laughs. “Maybe later.”

“It's always maybe later.” He
dips his head and looks up through his eyelashes in a teasing

My body trembles in anger and
frustration. “Hey! She's not me!”

They walk together down the
emptying hall and, biting my lip until it threatens to bleed, I

No one pays any attention to
there being two versions of Drew McKinney, no one except Cooper
Finnegan. Thanks to the joys of assigned seating, he sits at a lab
table across from mine in physics. Posture rigid and mouth in a
mild frown, he keeps his eyes glued to the board even though
there's nothing written on it.

I stand in front of the other
me, where she sits in my seat. “You can't just have my life.”

My doppleganger doesn't react as
she taps her jagged nails against the surface of her textbook. Is
that what she is? A doppleganger? A double created by and sent here
by some practitioner of dark arts? Why would anyone make another
me? Most people think one of me in the world is too many.

I glare at the dirty thief who's
stolen my face and my life. It isn't much of a life, but it's mine.
And I want it back.

I reach down to pick up her book
to throw it onto the floor, but my hand passes straight through it,
sending chill bumps rippling across every inch of my skin. No way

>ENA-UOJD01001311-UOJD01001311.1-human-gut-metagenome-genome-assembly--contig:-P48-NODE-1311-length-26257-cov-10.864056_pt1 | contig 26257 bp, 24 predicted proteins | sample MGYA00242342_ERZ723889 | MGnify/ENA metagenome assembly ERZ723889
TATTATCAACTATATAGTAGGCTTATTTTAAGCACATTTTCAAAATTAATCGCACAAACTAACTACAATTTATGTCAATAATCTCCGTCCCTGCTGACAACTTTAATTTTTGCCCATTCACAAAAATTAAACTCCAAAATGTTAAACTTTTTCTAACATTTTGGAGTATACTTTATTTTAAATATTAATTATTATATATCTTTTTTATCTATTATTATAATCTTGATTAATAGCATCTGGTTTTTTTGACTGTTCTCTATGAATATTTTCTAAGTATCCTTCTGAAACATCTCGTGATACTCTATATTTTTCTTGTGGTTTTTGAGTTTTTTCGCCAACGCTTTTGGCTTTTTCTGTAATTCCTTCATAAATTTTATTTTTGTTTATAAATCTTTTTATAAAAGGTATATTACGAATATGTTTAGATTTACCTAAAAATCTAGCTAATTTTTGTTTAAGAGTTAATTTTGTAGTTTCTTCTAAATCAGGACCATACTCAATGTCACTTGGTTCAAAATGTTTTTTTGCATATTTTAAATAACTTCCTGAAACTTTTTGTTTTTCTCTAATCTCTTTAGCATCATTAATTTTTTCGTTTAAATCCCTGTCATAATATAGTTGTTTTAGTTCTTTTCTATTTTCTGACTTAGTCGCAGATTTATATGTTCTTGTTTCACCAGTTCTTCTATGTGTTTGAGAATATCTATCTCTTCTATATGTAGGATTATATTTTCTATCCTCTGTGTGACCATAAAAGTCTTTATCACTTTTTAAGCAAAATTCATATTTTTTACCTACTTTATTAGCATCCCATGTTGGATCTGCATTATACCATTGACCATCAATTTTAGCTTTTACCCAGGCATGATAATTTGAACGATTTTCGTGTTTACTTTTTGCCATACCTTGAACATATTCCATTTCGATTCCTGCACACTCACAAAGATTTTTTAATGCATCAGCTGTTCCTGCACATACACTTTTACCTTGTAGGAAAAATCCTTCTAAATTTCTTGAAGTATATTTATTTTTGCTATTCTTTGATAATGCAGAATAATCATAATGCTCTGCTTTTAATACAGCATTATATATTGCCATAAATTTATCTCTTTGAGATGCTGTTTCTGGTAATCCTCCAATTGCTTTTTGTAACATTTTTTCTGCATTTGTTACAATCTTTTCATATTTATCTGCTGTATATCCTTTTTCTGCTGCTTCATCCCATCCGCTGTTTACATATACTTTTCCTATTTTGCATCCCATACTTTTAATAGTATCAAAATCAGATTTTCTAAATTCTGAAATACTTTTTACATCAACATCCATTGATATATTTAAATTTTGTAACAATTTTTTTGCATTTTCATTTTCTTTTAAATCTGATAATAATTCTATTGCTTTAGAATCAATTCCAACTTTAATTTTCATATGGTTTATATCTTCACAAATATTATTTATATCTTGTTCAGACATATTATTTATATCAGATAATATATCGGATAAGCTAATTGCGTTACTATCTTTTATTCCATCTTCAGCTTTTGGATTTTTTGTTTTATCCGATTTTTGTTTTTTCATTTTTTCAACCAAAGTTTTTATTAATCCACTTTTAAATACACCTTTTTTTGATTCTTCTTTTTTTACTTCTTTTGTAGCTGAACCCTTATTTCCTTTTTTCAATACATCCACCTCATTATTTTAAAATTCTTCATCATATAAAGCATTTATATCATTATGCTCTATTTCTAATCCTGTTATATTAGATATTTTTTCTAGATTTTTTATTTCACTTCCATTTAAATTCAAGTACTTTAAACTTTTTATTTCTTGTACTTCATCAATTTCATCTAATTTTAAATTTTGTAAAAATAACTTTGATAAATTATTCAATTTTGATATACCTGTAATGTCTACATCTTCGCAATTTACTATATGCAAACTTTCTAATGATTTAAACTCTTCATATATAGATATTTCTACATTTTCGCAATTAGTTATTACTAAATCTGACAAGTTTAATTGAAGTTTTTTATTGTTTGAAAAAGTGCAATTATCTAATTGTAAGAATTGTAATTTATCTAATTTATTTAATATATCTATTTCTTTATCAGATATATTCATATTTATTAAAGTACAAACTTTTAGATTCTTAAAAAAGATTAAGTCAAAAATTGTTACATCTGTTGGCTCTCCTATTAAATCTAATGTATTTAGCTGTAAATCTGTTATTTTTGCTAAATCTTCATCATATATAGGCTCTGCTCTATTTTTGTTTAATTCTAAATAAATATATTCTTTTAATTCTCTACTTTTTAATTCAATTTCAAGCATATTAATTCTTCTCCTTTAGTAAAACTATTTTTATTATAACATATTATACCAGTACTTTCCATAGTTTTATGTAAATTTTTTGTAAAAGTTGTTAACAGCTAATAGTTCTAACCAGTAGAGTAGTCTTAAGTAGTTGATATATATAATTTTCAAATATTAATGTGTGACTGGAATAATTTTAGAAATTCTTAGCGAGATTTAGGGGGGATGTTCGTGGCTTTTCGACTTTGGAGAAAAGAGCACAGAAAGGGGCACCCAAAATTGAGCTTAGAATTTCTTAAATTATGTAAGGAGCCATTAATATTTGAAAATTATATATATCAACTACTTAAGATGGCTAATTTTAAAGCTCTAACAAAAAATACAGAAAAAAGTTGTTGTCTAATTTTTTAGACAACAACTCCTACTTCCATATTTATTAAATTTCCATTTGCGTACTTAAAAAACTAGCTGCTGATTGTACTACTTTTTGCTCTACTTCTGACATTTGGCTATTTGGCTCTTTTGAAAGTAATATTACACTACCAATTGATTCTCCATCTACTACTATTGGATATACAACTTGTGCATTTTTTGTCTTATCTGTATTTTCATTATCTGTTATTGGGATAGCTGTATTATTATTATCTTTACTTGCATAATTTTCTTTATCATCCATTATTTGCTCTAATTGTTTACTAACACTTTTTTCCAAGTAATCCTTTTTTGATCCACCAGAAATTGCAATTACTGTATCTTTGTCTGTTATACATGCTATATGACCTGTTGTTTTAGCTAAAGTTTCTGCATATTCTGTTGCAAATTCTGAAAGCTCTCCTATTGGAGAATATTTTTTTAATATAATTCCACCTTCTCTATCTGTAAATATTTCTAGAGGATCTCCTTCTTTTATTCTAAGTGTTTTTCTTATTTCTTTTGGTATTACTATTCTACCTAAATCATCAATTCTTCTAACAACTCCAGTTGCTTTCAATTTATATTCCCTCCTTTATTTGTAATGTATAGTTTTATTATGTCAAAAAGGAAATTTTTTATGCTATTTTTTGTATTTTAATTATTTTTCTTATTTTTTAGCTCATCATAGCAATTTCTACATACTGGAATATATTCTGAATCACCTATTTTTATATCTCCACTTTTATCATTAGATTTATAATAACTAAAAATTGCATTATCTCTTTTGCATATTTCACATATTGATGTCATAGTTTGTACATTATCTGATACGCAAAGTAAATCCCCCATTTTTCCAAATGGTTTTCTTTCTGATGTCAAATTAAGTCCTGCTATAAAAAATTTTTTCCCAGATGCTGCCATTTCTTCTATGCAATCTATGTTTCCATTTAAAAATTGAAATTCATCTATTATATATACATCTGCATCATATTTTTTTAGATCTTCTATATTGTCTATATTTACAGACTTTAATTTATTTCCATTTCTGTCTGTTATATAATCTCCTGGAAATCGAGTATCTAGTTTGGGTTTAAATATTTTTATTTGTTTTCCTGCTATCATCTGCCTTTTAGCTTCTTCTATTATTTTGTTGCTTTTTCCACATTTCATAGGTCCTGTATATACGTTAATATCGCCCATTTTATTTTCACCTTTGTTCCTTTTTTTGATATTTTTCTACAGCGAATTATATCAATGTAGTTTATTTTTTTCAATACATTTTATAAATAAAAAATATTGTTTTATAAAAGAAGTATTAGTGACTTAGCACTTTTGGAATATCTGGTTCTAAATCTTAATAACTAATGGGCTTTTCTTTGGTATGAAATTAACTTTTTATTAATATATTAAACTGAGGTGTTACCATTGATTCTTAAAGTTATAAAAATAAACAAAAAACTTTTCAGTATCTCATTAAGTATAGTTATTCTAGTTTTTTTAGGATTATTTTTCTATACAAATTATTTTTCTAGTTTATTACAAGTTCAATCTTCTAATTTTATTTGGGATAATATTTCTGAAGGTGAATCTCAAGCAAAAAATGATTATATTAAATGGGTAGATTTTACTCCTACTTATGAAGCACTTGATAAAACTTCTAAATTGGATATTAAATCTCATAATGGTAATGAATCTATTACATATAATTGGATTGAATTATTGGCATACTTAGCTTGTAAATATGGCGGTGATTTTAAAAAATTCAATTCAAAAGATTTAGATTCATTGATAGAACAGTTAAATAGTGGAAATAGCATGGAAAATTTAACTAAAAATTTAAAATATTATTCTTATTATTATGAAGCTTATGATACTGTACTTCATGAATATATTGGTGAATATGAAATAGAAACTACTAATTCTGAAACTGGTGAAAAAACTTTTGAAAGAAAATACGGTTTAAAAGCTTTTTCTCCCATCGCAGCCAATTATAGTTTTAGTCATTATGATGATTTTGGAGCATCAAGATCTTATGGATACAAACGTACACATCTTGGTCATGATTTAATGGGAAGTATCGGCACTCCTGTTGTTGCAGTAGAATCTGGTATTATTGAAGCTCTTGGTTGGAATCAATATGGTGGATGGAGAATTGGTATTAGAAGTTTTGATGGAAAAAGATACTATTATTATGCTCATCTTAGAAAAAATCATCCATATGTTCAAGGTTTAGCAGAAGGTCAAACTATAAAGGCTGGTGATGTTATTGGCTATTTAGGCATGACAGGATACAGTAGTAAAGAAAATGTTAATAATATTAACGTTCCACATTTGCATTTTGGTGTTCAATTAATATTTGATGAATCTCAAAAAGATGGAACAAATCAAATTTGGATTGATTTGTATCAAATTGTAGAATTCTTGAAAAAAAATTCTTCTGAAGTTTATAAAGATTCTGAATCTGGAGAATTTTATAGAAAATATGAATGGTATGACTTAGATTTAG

that just happened. No. Freaking. Way.

Cooper Finnegan's eyes move. He
gives me a soft, sympathetic, and sad smile.

“Seriously, dude.” The other me
pierces him with a hard look. “What's your problem?”

He shakes his head and looks
forward without saying anything.

I try to ignore my budding
terror as I shift to stand between the jock and the blackboard.
“What do you know?”

His lips press
into a narrow line and I can almost hear the debate he's having on
what, if anything, to tell me. He's got an explanation, though I
have no idea why Cooper Finnegan
obnoxious, arrogant, annoying Cooper
is the
only person who seems to know what's happening.

He gets up and goes to the
teacher's desk as the bell rings. “I need a hall pass.”

If I'd done it, I wouldn't have
gotten one. Even assuming the teacher saw me and heard the
statement, she'd have informed me class had just started and I
should've done whatever I needed to do in the break. But Cooper
Finnegan? The Golden Child of Pine Bridge, North Carolina? She
doesn't even ask what he wants it for before handing over a signed

His hand shakes as he takes

I follow him out the door and
down the hall to the empty gym.

“Sit down.” He motions toward
the bleachers. When I fold my arms and glare at him rather than
following the command, he shrugs. “I'll sit then.”

He does, leaning over spread
legs with his arms resting on his thighs and his hands folded at
his knees in one of those classic 'guy' poses. His gaze is on the

I resist the urge to tap my
foot. “Can we hurry this up?”

“I'm trying to...” All the air
rushes out of him and his body slumps. He takes a long breath. His
head shakes and his fingers flex. He opens his mouth a few times
before finally coming out with, “I don't know what to say.”

My eyes roll. “I'll help. Here's
a start. Drew, what's happening is...”

“You really can't figure it
out?” The question is quiet and tired, not at all hostile or
condescending, but I respond to it with a vicious glare anyway.